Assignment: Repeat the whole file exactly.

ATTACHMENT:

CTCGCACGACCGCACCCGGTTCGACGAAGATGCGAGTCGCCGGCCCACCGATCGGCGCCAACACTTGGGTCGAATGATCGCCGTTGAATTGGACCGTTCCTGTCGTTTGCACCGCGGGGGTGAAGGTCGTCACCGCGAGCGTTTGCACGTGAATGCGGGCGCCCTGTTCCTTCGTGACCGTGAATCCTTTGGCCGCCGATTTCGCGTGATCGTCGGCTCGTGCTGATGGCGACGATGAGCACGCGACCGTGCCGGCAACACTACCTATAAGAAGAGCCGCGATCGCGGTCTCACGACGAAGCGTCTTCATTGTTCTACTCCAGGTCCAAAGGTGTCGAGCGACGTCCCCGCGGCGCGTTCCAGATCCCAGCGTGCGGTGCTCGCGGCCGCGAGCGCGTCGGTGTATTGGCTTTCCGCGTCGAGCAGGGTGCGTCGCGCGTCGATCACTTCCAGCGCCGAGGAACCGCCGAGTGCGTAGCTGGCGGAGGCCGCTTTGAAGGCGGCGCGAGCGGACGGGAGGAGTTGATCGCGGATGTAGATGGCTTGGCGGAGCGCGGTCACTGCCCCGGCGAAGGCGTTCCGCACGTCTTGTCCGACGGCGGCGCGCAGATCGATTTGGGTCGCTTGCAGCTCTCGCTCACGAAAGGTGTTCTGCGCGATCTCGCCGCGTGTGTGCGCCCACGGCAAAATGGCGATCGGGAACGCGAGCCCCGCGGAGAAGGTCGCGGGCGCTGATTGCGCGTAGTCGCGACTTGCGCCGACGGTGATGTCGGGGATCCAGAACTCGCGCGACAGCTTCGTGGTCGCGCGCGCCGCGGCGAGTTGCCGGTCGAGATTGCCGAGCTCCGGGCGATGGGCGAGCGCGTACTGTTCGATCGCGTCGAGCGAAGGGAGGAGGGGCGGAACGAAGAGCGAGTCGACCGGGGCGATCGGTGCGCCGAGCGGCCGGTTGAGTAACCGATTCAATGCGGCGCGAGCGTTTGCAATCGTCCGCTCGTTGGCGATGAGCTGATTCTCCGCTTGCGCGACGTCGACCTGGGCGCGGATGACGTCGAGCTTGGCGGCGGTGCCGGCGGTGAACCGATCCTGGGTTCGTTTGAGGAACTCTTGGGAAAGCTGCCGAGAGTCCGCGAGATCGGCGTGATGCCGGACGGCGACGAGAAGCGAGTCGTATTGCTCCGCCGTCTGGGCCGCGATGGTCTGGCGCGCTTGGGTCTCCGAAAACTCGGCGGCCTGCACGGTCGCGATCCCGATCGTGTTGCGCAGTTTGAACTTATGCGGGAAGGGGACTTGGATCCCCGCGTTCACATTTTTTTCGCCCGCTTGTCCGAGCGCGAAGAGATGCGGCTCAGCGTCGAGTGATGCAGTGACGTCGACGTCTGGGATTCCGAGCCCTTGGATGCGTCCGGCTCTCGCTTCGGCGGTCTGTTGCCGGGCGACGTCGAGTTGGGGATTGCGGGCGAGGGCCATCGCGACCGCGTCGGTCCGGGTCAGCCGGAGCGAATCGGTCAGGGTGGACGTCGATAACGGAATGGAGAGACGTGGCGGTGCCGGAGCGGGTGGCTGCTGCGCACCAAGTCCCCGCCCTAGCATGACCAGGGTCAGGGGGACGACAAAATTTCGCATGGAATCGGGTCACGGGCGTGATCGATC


CTCGCACGACCGCACCCGGTTCGACGAAGATGCGAGTCGCCGGCCCACCGATCGGCGCCAACACTTGGGTCGAATGATCGCCGTTGAATTGGACCGTTCCTGTCGTTTGCACCGCGGGGGTGAAGGTCGTCACCGCGAGCGTTTGCACGTGAATGCGGGCGCCCTGTTCCTTCGTGACCGTGAATCCTTTGGCCGCCGATTTCGCGTGATCGTCGGCTCGTGCTGATGGCGACGATGAGCACGCGACCGTGCCGGCAACACTACCTATAAGAAGAGCCGCGATCGCGGTCTCACGACGAAGCGTCTTCATTGTTCTACTCCAGGTCCAAAGGTGTCGAGCGACGTCCCCGCGGCGCGTTCCAGATCCCAGCGTGCGGTGCTCGCGGCCGCGAGCGCGTCGGTGTATTGGCTTTCCGCGTCGAGCAGGGTGCGTCGCGCGTCGATCACTTCCAGCGCCGAGGAACCGCCGAGTGCGTAGCTGGCGGAGGCCGCTTTGAAGGCGGCGCGAGCGGACGGGAGGAGTTGATCGCGGATGTAGATGGCTTGGCGGAGCGCGGTCACTGCCCCGGCGAAGGCGTTCCGCACGTCTTGTCCGACGGCGGCGCGCAGATCGATTTGGGTCGCTTGCAGCTCTCGCTCACGAAAGGTGTTCTGCGCGATCTCGCCGCGTGTGTGCGCCCACGGCAAAATGGCGATCGGGAACGCGAGCCCCGCGGAGAAGGTCGCGGGCGCTGATTGCGCGTAGTCGCGACTTGCGCCGACGGTGATGTCGGGGATCCAGAACTCGCGCGACAGCTTCGTGGTCGCGCGCGCCGCGGCGAGTTGCCGGTCGAGATTGCCGAGCTCCGGGCGATGGGCGAGCGCGTACTGTTCGATCGCGTCGAGCGAAGGGAGGAGGGGCGGAACGAAGAGCGAGTCGACCGGGGCGATCGGTGCGCCGAGCGGCCGGTTGAGTAACCGATTCAATGCGGCGCGAGCGTTTGCAATCGTCCGCTCGTTGGCGATGAGCTGATTCTCCGCTTGCGCGACGTCGACCTGGGCGCGGATGACGTCGAGCTTGGCGGCGGTGCCGGCGGTGAACCGATCCTGGGTTCGTTTGAGGAACTCTTGGGAAAGCTGCCGAGAGTCCGCGAGATCGGCGTGATGCCGGACGGCGACGAGAAGCGAGTCGTATTGCTCCGCCGTCTGGGCCGCGATGGTCTGGCGCGCTTGGGTCTCCGAAAACTCGGCGGCCTGCACGGTCGCGATCCCGATCGTGTTGCGCAGTTTGAACTTATGCGGGAAGGGGACTTGGATCCCCGCGTTCACATTTTTTTCGCCCGCTTGTCCGAGCGCGAAGAGATGCGGCTCAGCGTCGAGTGATGCAGTGACGTCGACGTCTGGGATTCCGAGCCCTTGGATGCGTCCGGCTCTCGCTTCGGCGGTCTGTTGCCGGGCGACGTCGAGTTGGGGATTGCGGGCGAGGGCCATCGCGACCGCGTCGGTCCGGGTCAGCCGGAGCGAATCGGTCAGGGTGGACGTCGATAACGGAATGGAGAGACGTGGCGGTGCCGGAGCGGGTGGCTGCTGCGCACCAAGTCCCCGCCCTAGCATGACCAGGGTCAGGGGGACGACAAAATTTCGCATGGAATCGGGTCACGGGCGTGATCGATC